The Indian scenario

India’s obsession with gold is known worldwide. From the days of Lothal civilization, India exported spices, textiles and other goods and imported gold, silver, diamonds and pearls. Numerous invasions by foreigners probably forced Indians to own gold, a thing that can be easily moved, hidden or liquidated. The inheritance system, especially during the Mughal era when the state’s approval was needed to transfer wealth from one generation to another, also supported the demand for gold.

During the British Raj, India was systematically stripped of its resources and became a net importer. The obsession for gold compounded the issue further.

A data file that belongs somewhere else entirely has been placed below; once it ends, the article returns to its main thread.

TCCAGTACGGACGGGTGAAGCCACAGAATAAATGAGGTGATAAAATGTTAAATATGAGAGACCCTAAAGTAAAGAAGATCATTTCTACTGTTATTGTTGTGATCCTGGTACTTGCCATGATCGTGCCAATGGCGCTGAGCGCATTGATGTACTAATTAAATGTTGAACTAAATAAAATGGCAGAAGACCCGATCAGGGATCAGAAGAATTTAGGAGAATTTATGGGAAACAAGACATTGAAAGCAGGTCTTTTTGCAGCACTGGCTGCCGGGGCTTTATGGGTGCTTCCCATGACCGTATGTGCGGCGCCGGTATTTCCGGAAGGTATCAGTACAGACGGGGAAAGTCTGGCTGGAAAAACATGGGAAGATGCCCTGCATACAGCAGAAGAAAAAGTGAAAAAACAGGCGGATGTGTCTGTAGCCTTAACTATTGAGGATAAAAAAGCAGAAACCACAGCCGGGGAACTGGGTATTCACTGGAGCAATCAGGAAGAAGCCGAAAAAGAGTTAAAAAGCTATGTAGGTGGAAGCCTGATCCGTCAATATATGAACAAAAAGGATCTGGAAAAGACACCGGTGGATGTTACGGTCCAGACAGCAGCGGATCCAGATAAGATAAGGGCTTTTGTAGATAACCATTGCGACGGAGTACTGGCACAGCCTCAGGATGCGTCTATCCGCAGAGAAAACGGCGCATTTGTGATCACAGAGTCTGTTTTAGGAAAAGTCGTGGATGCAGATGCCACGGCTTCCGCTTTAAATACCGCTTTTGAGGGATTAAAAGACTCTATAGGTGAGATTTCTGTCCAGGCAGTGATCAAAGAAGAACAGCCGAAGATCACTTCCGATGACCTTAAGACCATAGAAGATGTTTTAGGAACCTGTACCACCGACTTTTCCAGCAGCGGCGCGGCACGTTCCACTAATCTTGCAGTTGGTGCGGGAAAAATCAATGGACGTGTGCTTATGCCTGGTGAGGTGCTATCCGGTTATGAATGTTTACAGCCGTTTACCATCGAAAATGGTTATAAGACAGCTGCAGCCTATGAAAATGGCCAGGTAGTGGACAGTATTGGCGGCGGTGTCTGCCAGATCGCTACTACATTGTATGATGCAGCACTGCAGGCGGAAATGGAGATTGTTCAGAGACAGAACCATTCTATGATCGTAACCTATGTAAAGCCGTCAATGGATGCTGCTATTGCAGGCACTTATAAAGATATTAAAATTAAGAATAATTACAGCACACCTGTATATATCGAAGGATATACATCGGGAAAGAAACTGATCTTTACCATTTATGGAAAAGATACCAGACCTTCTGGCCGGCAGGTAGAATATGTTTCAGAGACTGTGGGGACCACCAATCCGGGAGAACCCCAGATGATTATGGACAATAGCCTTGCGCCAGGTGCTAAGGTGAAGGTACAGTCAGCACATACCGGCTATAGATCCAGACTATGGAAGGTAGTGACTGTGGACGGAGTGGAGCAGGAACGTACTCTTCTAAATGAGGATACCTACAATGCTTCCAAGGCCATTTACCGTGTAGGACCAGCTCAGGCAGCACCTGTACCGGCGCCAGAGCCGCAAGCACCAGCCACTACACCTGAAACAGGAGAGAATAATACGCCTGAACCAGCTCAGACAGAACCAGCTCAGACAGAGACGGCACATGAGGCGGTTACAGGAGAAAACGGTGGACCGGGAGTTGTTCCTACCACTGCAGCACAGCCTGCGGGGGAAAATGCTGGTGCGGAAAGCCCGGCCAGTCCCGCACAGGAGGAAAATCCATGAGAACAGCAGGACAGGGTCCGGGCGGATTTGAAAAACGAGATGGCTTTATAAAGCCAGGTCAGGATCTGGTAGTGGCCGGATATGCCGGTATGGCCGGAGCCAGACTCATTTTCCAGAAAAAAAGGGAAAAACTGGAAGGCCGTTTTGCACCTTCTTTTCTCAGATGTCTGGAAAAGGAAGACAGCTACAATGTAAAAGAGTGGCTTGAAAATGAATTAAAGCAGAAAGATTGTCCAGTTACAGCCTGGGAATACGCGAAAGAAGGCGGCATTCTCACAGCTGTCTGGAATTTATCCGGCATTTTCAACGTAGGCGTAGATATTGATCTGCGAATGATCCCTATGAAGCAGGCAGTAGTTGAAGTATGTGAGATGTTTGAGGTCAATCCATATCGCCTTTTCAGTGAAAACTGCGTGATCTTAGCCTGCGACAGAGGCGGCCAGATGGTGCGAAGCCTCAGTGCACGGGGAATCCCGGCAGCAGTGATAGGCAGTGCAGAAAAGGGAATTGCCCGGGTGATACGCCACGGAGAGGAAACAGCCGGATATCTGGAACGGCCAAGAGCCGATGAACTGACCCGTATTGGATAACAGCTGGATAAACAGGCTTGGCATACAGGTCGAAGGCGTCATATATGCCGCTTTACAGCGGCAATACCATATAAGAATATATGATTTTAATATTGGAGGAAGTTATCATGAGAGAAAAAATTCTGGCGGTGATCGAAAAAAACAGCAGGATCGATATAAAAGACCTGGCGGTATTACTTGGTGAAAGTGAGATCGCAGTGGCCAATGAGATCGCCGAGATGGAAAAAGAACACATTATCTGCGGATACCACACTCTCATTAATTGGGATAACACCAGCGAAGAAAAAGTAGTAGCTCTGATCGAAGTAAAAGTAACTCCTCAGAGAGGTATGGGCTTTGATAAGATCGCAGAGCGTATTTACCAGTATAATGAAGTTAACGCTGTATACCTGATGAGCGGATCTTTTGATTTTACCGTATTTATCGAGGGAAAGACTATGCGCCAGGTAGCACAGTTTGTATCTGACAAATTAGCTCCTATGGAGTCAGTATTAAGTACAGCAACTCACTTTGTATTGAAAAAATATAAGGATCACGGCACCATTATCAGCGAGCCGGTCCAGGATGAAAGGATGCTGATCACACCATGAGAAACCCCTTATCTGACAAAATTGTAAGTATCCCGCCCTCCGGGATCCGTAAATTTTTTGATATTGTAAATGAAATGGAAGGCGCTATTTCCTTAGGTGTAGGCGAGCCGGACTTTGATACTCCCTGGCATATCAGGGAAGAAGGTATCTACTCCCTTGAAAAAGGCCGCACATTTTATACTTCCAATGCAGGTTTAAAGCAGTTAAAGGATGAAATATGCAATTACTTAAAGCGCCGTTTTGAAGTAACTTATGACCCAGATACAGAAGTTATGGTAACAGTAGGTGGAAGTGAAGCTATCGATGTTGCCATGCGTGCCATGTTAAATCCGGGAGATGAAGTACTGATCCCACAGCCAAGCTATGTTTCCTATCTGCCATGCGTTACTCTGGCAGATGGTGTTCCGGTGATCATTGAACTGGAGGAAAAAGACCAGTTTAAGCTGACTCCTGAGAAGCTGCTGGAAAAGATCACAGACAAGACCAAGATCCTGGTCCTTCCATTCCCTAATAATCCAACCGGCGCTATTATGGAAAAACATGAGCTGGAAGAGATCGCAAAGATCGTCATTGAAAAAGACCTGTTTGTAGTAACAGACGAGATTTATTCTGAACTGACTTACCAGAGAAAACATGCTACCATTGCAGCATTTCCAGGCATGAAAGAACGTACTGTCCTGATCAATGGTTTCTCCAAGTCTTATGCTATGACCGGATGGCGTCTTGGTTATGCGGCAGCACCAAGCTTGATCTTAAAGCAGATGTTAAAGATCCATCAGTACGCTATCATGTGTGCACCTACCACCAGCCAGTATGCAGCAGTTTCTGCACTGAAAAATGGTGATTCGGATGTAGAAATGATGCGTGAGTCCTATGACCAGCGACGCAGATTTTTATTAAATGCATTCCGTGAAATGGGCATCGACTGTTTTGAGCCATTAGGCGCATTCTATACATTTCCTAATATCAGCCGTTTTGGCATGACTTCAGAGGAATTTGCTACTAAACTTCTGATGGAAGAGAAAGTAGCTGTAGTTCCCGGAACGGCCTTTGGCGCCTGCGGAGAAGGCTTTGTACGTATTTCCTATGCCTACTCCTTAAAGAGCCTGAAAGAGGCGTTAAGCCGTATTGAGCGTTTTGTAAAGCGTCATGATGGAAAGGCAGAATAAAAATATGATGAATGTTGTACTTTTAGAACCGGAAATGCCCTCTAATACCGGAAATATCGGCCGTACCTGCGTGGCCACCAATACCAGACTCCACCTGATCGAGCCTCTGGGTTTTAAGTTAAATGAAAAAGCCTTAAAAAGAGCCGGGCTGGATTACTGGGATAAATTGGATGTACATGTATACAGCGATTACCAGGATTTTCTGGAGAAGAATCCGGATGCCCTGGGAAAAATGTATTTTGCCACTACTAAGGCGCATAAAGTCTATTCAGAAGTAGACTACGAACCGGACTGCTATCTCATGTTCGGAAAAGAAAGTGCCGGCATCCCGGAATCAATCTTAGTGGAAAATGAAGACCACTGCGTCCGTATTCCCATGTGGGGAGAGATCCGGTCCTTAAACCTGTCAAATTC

The Gold Control Act: Post-Independence, the foreign exchange drain was accentuated in 1962 during the border dispute with China. Morarji Desai, then finance minister, came out with Gold Control Act, 1962, which recalled all gold loans given by banks and banned forward trading in gold. In 1963, the production of gold jewellery above 14 carat fineness was banned. In 1965, a gold bond scheme was launched with tax immunity for unaccounted wealth. All these steps failed to yield the desired result. Desai finally launched Gold Control Act, 1968, which prohibited citizens from owning gold in the form of bars and coins. All existing holding of gold coins and bars had to be converted to jewellery and declared to the authorities. Goldsmiths were not allowed to own more than 100g of gold. Licenced dealers were not supposed to own more than 2kg of gold, depending upon the number of artisans employed by them. They were banned from trading with each other. Desai believed that Indians would respond positively to these steps and stop consuming gold and help conserve precious foreign exchange. Being a true Gandhian, he believed in his experience during the freedom struggle, when Indians had positively responded to Mahatma Gandhi’s call to adopt local goods and boycott foreign goods.